students working with educators in a conversation about how you know you need to find out more, before you carry out anything

‘Learning as transformation...’ - website collating research-and-development on an inter-disciplinary method for making meaning through ‘deep learning’ - it involves questioning, seeking alternative sources of information and evaluating - and, where necessary, it leads to reframing a world-view

this is not following other people’s ‘inspiration’, but students themselves investing in learning which puts themselves in charge

  • 19. enabling learning-for-living

‘...research as a conversation analyst...’ - podcast on research into how people draw on direct-and-personal experience for learning - a conversation-analysis technique draws on what people say in conversation with each other, rather than what they report to researchers - it argues that conventional psychology’s checklists, interview schedules and role-plays miss too much

few are in a more trusted position to call on direct-and-personal experience than open stakeholders and conversational educators

‘...how mindset affects learning...’ - research-based academic review of the different ways that intelligence is engaged - it can work with fixed concepts which come from measurement or what other people agree - but it can also seek out new possibilities, looking for growth and expansion - the research shows that fixity holds students back, but enabling seeking means escape from  containment

educators must not teach as though they are defending the way things are, but to enable recognition of what can be changed, and should be

Believing Bullshit - professorial analysis of the ways people can be deceived into accepting the indefensible - with an illustrated account of the usefulness of enabling students in the philosophy of probing - students can learn to recognise such ploys as ‘mystification’, ‘easy answers’, ‘extremism’, ‘inconsistency’, ‘intuition’, ‘posturing’, ‘anecdote’ and ‘manipulation’ - that learning enables them to see through mere posturing, whether in the headlines or in on-line posts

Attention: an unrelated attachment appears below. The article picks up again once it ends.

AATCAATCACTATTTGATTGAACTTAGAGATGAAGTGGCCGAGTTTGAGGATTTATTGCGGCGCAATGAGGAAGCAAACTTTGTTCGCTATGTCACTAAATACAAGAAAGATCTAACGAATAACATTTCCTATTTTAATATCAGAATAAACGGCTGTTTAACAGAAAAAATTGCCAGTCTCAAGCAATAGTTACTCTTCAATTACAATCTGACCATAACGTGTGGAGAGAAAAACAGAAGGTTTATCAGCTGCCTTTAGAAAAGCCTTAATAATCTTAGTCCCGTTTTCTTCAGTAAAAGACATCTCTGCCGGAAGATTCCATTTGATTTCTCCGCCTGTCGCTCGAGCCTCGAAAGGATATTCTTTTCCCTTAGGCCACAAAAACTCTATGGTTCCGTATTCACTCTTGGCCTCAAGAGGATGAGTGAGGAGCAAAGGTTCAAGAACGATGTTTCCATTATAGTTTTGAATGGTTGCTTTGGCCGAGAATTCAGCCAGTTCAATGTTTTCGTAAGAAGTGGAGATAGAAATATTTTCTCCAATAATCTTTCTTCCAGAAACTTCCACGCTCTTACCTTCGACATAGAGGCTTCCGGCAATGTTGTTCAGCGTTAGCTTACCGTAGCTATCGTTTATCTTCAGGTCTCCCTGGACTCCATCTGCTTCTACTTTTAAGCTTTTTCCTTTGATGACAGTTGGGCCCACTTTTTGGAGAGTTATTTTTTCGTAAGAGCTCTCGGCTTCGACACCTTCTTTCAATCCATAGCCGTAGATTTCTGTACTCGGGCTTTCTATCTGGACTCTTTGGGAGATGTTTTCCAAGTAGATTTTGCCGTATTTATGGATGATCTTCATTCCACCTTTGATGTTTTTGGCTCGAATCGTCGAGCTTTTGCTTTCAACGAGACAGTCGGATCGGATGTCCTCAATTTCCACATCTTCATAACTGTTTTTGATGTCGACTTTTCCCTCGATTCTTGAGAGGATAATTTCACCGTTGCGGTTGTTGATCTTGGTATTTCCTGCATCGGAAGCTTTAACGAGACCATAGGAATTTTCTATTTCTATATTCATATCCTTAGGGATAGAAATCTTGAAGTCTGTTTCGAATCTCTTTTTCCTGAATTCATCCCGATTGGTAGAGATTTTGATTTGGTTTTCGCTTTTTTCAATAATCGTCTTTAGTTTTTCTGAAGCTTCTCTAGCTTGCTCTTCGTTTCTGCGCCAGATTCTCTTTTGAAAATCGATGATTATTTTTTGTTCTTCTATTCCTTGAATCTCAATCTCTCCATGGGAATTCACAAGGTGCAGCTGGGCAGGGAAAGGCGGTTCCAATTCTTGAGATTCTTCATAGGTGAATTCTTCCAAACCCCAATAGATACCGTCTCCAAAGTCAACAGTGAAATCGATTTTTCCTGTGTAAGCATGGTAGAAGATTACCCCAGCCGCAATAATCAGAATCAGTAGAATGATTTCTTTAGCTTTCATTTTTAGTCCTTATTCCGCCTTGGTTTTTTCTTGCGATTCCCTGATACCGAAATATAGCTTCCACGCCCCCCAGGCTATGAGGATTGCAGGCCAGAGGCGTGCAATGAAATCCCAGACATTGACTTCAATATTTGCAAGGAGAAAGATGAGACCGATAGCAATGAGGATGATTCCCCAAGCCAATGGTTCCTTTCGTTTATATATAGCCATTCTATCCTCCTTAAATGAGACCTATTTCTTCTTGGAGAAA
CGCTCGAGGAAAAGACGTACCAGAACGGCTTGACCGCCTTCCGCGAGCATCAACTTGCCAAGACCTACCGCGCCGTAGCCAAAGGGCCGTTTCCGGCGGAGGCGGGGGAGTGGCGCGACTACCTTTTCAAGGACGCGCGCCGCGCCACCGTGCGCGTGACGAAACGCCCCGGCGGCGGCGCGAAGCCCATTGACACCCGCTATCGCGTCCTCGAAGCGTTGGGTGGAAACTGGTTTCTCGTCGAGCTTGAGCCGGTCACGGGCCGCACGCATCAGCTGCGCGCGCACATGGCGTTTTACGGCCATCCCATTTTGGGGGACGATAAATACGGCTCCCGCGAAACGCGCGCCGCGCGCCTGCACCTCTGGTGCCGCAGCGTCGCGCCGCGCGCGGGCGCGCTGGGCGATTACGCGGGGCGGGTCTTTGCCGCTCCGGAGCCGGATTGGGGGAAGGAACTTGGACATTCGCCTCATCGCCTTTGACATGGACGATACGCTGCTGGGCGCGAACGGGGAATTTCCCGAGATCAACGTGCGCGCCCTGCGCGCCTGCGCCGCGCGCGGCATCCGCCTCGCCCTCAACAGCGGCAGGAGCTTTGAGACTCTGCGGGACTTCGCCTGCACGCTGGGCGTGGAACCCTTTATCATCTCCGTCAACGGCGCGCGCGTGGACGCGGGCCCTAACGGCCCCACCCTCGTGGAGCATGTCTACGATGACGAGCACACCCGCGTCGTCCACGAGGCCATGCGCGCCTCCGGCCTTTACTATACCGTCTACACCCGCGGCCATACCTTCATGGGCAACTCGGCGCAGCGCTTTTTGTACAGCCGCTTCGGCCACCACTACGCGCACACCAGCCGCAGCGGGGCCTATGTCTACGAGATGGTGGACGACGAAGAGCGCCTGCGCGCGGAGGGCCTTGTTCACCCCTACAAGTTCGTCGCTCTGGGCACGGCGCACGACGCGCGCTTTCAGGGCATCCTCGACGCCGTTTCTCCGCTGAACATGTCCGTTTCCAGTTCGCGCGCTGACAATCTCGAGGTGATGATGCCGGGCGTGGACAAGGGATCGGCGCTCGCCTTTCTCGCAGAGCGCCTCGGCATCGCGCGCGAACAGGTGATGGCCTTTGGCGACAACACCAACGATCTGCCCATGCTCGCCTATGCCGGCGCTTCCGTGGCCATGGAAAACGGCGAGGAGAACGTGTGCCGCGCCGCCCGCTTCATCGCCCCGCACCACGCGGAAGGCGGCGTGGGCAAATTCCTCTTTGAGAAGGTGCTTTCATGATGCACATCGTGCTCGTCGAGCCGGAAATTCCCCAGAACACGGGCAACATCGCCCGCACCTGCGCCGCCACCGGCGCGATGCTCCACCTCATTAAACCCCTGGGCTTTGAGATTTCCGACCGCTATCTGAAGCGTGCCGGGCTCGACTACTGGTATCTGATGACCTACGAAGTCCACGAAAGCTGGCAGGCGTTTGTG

educators can recognise this learning-for-living as belonging to disciplines which will not squeeze into edge-of-timetable slots

Career-learning Thinking for Contemporary Life... - illustrated review of meta-learning showing how meaning is socially constructed - engages students in explaining the past and anticipating the future - designed to deal with complexity in experience, whether personal, situated or on-line - a stage-by-stage process works through ‘finding out’, ‘sorting out’, ‘checking out’ and ‘figuring out’ - to navigate changing, confusing and stressful transitions - learning in the programme transfers into life

students need learning which reminds them of their lives, so that their lives remind them of their learning

Three-scene Storyboarding - Learning for Living - inter-disciplinary analysis of how finding meaning and committing to purpose is most naturally processed in narrative form - stories speak of the complexity, confusion and apparent chaos of events - but it does so in humanly-comprehensible forms - a programme shows how events are assigned meaning, and meaning is made the basis for action - this is a sense-making process where critical-thinking interrogates the anecdote

all students, working with all educators, have stories which they can probe for the sense that enables them to take reliable control of their own stories

________________________________

education, interests and 'noises-off'

Gary Thomas has distilled curriculum thinking into an hour-or-so of reading.  He maps a six-thousand-year history of education.  I find his account riveting - it’s of a struggle.  In the blue corner, an insistence on the need for formal and reliable facts.  In the red, trust in the case for an open and progressive process.